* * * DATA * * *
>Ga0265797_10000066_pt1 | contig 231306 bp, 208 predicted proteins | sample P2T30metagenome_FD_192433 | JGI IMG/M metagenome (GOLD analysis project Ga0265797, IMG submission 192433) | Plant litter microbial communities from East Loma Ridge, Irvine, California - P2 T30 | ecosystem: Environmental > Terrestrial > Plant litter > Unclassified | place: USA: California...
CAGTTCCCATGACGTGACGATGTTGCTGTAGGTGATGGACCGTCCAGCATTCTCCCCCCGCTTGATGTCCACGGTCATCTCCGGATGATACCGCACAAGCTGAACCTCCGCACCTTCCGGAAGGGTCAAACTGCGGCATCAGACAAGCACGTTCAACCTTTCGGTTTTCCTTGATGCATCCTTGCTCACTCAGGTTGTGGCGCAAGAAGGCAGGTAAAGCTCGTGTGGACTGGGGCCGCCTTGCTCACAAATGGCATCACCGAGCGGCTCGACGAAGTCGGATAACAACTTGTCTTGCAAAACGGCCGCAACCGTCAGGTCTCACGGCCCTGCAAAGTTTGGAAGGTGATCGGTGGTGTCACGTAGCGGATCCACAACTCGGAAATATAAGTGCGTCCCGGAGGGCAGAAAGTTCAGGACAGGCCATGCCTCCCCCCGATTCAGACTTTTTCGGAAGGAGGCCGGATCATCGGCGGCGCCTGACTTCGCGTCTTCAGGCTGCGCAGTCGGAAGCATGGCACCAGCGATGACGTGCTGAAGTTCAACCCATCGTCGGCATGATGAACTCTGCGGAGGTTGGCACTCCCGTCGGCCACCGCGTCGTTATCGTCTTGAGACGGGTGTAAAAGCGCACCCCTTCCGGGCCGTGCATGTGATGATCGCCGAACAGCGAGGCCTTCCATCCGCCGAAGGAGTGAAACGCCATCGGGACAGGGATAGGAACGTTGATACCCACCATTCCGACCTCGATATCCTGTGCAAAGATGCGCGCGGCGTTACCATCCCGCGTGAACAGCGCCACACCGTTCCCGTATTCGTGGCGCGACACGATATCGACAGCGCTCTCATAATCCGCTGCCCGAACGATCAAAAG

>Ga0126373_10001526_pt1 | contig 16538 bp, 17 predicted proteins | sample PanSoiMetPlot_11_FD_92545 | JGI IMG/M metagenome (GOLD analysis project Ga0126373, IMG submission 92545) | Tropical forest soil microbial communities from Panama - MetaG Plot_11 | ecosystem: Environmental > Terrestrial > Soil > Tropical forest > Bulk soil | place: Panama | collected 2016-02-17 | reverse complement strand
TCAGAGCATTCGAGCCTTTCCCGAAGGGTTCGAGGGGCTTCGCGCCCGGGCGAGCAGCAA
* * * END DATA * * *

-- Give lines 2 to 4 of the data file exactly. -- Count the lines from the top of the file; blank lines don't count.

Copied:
CAGTTCCCATGACGTGACGATGTTGCTGTAGGTGATGGACCGTCCAGCATTCTCCCCCCGCTTGATGTCCACGGTCATCTCCGGATGATACCGCACAAGCTGAACCTCCGCACCTTCCGGAAGGGTCAAACTGCGGCATCAGACAAGCACGTTCAACCTTTCGGTTTTCCTTGATGCATCCTTGCTCACTCAGGTTGTGGCGCAAGAAGGCAGGTAAAGCTCGTGTGGACTGGGGCCGCCTTGCTCACAAATGGCATCACCGAGCGGCTCGACGAAGTCGGATAACAACTTGTCTTGCAAAACGGCCGCAACCGTCAGGTCTCACGGCCCTGCAAAGTTTGGAAGGTGATCGGTGGTGTCACGTAGCGGATCCACAACTCGGAAATATAAGTGCGTCCCGGAGGGCAGAAAGTTCAGGACAGGCCATGCCTCCCCCCGATTCAGACTTTTTCGGAAGGAGGCCGGATCATCGGCGGCGCCTGACTTCGCGTCTTCAGGCTGCGCAGTCGGAAGCATGGCACCAGCGATGACGTGCTGAAGTTCAACCCATCGTCGGCATGATGAACTCTGCGGAGGTTGGCACTCCCGTCGGCCACCGCGTCGTTATCGTCTTGAGACGGGTGTAAAAGCGCACCCCTTCCGGGCCGTGCATGTGATGATCGCCGAACAGCGAGGCCTTCCATCCGCCGAAGGAGTGAAACGCCATCGGGACAGGGATAGGAACGTTGATACCCACCATTCCGACCTCGATATCCTGTGCAAAGATGCGCGCGGCGTTACCATCCCGCGTGAACAGCGCCACACCGTTCCCGTATTCGTGGCGCGACACGATATCGACAGCGCTCTCATAATCCGCTGCCCGAACGATCAAAAG

>Ga0126373_10001526_pt1 | contig 16538 bp, 17 predicted proteins | sample PanSoiMetPlot_11_FD_92545 | JGI IMG/M metagenome (GOLD analysis project Ga0126373, IMG submission 92545) | Tropical forest soil microbial communities from Panama - MetaG Plot_11 | ecosystem: Environmental > Terrestrial > Soil > Tropical forest > Bulk soil | place: Panama | collected 2016-02-17 | reverse complement strand
TCAGAGCATTCGAGCCTTTCCCGAAGGGTTCGAGGGGCTTCGCGCCCGGGCGAGCAGCAA